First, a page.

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5) What are some of the stories students tell that capture their experience with education in your content area? What kinds of stories are they telling?
Although the students we interviewed did not explicitly share their personal stories with education in social studies, some of them mentioned what they would like to learn in the classroom. The material to be added implies the existence of the concealed stories. According to Bell, concealed stories are stories “embody the teeming, unruly and contradictory stories that leak out from the margins” (Bell, 2010, pp. 43). In other words, the material that students wish to learn in the classroom belongs to the stories that are “forgotten” or “repressed in the existing education of social studies (Bell, 2010, pp.44). For instance, during our second interview, one of the students mentioned that although learning about ancient history was interesting, she would be more willing to learn about how these ancient civilizations could relate to her family roots. In addition to her answer, another male student in the interview group added that it would be more exciting for him to learn about the history of the Indian Caribbean islands because of his Puerto Rican identity. Their demand implies the irrelevance of the course material to the students. Students only get to learn ancient history from an established angle without “critical commentary” such as the concealed stories the student indicated in their interview. The absence of “critical commentary that would open up understanding through connecting historical knowledge to contemporary patterns in race relations” (Bell, 2010, pp.46). The lack of “critical commentary” not only eliminates students’ interest in the course material but also prevents them from attaining critical literacy in social studies.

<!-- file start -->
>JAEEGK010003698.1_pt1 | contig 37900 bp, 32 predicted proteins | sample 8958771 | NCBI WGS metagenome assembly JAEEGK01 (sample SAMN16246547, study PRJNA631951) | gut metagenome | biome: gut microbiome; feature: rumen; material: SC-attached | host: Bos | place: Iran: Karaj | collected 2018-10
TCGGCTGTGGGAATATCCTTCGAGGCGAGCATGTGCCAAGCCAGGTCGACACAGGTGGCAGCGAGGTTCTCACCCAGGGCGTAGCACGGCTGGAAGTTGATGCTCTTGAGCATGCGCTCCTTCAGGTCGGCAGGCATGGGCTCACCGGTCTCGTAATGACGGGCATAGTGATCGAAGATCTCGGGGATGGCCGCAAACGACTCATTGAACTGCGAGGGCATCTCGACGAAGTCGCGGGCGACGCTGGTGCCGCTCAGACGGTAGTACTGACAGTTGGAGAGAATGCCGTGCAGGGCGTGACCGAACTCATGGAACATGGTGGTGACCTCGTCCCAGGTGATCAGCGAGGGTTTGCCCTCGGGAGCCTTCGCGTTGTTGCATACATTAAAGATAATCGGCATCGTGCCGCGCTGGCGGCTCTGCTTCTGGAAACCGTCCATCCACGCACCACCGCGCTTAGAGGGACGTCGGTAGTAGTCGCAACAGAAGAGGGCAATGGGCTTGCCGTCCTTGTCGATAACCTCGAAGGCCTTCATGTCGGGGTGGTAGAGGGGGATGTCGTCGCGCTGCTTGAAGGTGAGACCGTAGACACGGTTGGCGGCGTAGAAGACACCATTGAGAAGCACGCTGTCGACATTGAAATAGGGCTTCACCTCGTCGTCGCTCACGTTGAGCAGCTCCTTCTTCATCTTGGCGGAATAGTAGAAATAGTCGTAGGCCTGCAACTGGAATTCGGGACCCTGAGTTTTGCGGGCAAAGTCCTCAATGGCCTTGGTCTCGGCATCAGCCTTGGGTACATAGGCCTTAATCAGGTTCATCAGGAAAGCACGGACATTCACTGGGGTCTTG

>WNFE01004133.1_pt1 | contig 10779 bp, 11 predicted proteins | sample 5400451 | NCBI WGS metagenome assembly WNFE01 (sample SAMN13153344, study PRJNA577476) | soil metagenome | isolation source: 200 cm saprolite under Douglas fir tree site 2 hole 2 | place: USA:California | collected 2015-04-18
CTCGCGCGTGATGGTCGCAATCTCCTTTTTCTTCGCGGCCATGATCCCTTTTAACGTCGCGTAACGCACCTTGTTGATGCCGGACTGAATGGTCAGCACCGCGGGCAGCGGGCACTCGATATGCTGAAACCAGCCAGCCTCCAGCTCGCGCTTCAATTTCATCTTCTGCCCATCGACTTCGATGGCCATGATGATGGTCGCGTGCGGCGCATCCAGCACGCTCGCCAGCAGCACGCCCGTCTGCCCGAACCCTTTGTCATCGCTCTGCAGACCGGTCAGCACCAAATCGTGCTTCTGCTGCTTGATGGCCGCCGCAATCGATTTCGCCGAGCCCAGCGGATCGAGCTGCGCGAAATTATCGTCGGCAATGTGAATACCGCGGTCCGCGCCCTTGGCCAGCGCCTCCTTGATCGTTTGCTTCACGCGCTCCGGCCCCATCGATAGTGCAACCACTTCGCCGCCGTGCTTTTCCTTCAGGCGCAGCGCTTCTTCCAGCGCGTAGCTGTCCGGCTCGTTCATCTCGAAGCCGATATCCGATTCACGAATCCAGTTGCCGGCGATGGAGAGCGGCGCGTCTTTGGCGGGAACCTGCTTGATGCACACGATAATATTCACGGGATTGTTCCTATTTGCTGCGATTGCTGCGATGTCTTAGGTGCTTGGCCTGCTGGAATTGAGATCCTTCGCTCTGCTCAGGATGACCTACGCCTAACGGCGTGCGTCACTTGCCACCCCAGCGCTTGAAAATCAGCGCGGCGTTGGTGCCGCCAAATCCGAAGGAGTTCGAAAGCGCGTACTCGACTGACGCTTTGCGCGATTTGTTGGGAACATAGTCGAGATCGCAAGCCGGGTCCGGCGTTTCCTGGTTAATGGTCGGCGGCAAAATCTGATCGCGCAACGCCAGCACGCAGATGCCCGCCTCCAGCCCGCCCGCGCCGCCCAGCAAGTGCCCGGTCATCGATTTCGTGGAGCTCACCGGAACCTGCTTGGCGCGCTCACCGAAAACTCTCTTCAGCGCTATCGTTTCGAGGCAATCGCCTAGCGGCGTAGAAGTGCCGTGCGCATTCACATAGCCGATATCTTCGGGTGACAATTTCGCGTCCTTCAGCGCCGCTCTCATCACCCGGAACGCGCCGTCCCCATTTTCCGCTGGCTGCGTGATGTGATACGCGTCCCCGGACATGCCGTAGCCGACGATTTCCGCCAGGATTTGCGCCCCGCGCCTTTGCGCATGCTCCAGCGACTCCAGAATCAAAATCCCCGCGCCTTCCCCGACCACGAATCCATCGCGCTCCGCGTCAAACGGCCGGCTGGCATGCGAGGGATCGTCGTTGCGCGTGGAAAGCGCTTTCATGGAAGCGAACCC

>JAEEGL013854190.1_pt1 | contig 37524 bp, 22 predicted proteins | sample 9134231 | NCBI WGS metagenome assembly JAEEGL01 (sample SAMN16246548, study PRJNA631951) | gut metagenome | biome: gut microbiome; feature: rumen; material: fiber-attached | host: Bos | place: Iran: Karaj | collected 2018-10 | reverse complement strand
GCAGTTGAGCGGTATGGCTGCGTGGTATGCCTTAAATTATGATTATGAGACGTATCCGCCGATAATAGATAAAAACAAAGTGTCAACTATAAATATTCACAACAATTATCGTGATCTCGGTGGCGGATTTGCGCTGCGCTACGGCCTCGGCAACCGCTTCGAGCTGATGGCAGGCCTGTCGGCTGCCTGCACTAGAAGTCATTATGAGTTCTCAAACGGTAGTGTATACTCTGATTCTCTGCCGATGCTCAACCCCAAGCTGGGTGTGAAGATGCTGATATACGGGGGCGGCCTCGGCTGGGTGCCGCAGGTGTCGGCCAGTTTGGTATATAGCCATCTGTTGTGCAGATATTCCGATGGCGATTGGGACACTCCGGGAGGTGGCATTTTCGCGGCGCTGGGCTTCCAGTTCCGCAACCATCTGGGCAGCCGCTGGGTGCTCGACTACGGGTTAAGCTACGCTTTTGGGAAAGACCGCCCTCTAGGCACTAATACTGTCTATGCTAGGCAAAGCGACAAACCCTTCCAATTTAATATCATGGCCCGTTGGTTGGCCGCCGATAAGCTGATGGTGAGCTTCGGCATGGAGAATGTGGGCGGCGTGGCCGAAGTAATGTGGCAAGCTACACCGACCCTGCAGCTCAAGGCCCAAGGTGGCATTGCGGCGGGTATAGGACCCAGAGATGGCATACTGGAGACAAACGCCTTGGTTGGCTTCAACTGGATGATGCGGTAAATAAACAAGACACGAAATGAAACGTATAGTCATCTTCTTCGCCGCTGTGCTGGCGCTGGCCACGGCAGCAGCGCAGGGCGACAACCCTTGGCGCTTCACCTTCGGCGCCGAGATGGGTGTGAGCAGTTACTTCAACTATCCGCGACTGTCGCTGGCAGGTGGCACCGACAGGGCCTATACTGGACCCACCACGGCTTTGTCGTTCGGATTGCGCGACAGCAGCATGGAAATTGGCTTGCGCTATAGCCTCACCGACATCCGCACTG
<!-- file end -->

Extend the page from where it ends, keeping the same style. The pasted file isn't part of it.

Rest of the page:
6) What are some of the implications of students’ ideas/stories for teaching, learning, and assessment in your content areas?
What we found interesting from our interview is that there is a certain conflict between achieving ideal learning outcomes and becoming critically literate in the content area. For instance, when the students are asked to explain why they thought education was important, most of them said that education was necessary for them to pass the standardized tests, get into college, and have a successful career in the future. However, in the classroom for educators and rising educators, we emphasize how important it is to cater to each student based on their particular knowledge and skills (Educator Rising, 2016, pp. 13). Specifically, educators should create an encouraging learning environment where students’ personal stories could be heard. However, based on our observation, students do not recognize the significance of their own stories based on our observation. Most of the students at Manhattan East are students of color, and the history of their ethnicities are not included in the social studies textbooks. Although a few of them mentioned that it would be more interesting if the social studies class could include their history, most of the students were satisfied with what they were exposed to in class now. The problem shown in the case is that although it is not absolutely necessary for students to feel the need to learn about their own history, it is the educator’s responsibility to inform and offer opportunities for them to learn about their own history. For future teaching, while guiding the actual learning process, educators should also emphasize the correlation between being able to learn and narrate student’s own history and attaining critical literacy in the content area.